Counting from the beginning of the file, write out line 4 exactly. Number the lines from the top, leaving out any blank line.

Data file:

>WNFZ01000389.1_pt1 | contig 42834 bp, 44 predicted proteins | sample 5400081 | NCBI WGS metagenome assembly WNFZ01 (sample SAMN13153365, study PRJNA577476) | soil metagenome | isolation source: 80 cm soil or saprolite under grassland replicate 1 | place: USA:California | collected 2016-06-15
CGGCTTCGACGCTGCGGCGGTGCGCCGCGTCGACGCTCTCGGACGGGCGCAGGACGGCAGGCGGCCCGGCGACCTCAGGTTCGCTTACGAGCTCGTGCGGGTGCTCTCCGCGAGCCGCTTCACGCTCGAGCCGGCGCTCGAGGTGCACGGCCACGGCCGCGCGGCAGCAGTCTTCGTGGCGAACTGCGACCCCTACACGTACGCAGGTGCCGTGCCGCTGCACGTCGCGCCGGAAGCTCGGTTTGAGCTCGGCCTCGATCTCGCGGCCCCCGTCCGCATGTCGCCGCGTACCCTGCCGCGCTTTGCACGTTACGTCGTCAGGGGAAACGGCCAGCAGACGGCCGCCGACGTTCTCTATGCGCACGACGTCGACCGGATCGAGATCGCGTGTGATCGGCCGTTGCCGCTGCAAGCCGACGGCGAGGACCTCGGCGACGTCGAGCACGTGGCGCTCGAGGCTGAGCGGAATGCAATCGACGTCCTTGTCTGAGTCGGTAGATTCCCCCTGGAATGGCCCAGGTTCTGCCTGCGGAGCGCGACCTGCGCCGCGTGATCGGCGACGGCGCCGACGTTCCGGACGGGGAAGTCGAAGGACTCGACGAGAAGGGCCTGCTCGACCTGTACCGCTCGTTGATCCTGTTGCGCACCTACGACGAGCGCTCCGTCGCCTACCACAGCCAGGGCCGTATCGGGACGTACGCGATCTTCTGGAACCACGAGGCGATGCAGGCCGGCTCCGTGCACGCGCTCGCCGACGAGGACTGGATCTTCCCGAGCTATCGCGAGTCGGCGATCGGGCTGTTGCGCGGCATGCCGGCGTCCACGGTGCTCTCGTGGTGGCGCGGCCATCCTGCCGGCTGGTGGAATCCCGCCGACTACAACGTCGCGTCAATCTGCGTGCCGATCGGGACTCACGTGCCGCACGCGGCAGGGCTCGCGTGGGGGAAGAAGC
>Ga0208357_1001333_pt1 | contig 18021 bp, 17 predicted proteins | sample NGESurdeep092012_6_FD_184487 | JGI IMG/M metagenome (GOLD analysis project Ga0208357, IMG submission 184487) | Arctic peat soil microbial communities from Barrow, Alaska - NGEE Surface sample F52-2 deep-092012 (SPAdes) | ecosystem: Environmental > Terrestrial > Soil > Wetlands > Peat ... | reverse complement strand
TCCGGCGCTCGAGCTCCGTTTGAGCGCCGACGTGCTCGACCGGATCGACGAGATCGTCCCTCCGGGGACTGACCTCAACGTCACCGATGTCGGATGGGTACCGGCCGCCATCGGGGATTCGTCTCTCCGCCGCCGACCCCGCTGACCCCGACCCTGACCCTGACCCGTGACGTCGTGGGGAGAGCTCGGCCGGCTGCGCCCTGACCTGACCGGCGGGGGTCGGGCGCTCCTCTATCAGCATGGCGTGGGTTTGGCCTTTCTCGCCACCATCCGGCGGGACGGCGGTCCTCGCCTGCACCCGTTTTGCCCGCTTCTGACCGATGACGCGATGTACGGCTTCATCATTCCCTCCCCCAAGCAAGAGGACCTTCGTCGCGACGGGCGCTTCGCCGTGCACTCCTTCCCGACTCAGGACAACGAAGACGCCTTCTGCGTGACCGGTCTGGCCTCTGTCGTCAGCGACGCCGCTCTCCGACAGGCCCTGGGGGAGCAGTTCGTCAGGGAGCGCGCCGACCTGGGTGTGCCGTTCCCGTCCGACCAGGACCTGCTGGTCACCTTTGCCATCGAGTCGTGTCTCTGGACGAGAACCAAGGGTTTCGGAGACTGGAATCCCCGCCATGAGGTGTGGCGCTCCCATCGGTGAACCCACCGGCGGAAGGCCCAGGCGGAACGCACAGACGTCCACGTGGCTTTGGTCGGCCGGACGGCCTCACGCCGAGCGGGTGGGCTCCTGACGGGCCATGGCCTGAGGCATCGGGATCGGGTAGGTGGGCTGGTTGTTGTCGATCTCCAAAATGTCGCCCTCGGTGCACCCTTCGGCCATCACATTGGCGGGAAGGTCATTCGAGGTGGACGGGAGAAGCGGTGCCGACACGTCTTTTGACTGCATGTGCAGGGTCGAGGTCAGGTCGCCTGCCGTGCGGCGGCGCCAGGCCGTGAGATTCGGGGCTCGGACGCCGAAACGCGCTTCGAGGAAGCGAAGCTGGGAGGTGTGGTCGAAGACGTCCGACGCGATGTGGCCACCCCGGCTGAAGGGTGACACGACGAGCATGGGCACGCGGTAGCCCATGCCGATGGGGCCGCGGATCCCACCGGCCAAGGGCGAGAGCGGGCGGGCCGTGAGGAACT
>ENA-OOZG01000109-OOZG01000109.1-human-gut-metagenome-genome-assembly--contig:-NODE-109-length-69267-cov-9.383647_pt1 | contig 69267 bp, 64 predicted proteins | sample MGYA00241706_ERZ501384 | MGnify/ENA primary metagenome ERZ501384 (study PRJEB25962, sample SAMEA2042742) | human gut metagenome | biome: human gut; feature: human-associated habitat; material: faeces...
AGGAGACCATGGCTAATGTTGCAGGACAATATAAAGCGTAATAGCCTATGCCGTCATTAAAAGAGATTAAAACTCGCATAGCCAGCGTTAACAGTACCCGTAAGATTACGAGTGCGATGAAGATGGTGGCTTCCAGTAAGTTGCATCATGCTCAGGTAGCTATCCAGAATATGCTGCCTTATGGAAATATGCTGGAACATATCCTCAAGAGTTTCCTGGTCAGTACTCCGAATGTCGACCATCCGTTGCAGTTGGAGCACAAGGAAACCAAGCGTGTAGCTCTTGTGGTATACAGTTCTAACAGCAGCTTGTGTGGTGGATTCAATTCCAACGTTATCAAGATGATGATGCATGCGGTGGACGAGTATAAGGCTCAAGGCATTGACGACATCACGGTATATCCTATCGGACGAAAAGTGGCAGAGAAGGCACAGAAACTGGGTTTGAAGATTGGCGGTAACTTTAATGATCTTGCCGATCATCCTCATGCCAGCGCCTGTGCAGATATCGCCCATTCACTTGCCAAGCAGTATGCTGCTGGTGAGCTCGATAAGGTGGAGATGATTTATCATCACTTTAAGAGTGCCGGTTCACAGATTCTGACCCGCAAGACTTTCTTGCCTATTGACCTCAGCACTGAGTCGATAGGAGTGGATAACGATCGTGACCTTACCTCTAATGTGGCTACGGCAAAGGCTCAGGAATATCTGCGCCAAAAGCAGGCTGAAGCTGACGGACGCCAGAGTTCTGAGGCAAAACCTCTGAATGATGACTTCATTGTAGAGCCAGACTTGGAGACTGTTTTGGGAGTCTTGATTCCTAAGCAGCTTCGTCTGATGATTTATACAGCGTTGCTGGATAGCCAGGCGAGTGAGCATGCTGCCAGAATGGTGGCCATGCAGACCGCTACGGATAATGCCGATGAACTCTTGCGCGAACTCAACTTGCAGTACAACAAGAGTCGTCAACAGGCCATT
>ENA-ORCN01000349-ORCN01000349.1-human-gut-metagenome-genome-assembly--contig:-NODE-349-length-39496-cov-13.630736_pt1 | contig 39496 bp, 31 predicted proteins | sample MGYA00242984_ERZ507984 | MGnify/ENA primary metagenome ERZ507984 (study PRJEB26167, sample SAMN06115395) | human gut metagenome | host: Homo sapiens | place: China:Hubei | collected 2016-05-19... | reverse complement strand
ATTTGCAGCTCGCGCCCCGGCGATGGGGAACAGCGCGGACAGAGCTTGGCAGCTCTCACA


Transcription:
TCCGGCGCTCGAGCTCCGTTTGAGCGCCGACGTGCTCGACCGGATCGACGAGATCGTCCCTCCGGGGACTGACCTCAACGTCACCGATGTCGGATGGGTACCGGCCGCCATCGGGGATTCGTCTCTCCGCCGCCGACCCCGCTGACCCCGACCCTGACCCTGACCCGTGACGTCGTGGGGAGAGCTCGGCCGGCTGCGCCCTGACCTGACCGGCGGGGGTCGGGCGCTCCTCTATCAGCATGGCGTGGGTTTGGCCTTTCTCGCCACCATCCGGCGGGACGGCGGTCCTCGCCTGCACCCGTTTTGCCCGCTTCTGACCGATGACGCGATGTACGGCTTCATCATTCCCTCCCCCAAGCAAGAGGACCTTCGTCGCGACGGGCGCTTCGCCGTGCACTCCTTCCCGACTCAGGACAACGAAGACGCCTTCTGCGTGACCGGTCTGGCCTCTGTCGTCAGCGACGCCGCTCTCCGACAGGCCCTGGGGGAGCAGTTCGTCAGGGAGCGCGCCGACCTGGGTGTGCCGTTCCCGTCCGACCAGGACCTGCTGGTCACCTTTGCCATCGAGTCGTGTCTCTGGACGAGAACCAAGGGTTTCGGAGACTGGAATCCCCGCCATGAGGTGTGGCGCTCCCATCGGTGAACCCACCGGCGGAAGGCCCAGGCGGAACGCACAGACGTCCACGTGGCTTTGGTCGGCCGGACGGCCTCACGCCGAGCGGGTGGGCTCCTGACGGGCCATGGCCTGAGGCATCGGGATCGGGTAGGTGGGCTGGTTGTTGTCGATCTCCAAAATGTCGCCCTCGGTGCACCCTTCGGCCATCACATTGGCGGGAAGGTCATTCGAGGTGGACGGGAGAAGCGGTGCCGACACGTCTTTTGACTGCATGTGCAGGGTCGAGGTCAGGTCGCCTGCCGTGCGGCGGCGCCAGGCCGTGAGATTCGGGGCTCGGACGCCGAAACGCGCTTCGAGGAAGCGAAGCTGGGAGGTGTGGTCGAAGACGTCCGACGCGATGTGGCCACCCCGGCTGAAGGGTGACACGACGAGCATGGGCACGCGGTAGCCCATGCCGATGGGGCCGCGGATCCCACCGGCCAAGGGCGAGAGCGGGCGGGCCGTGAGGAACT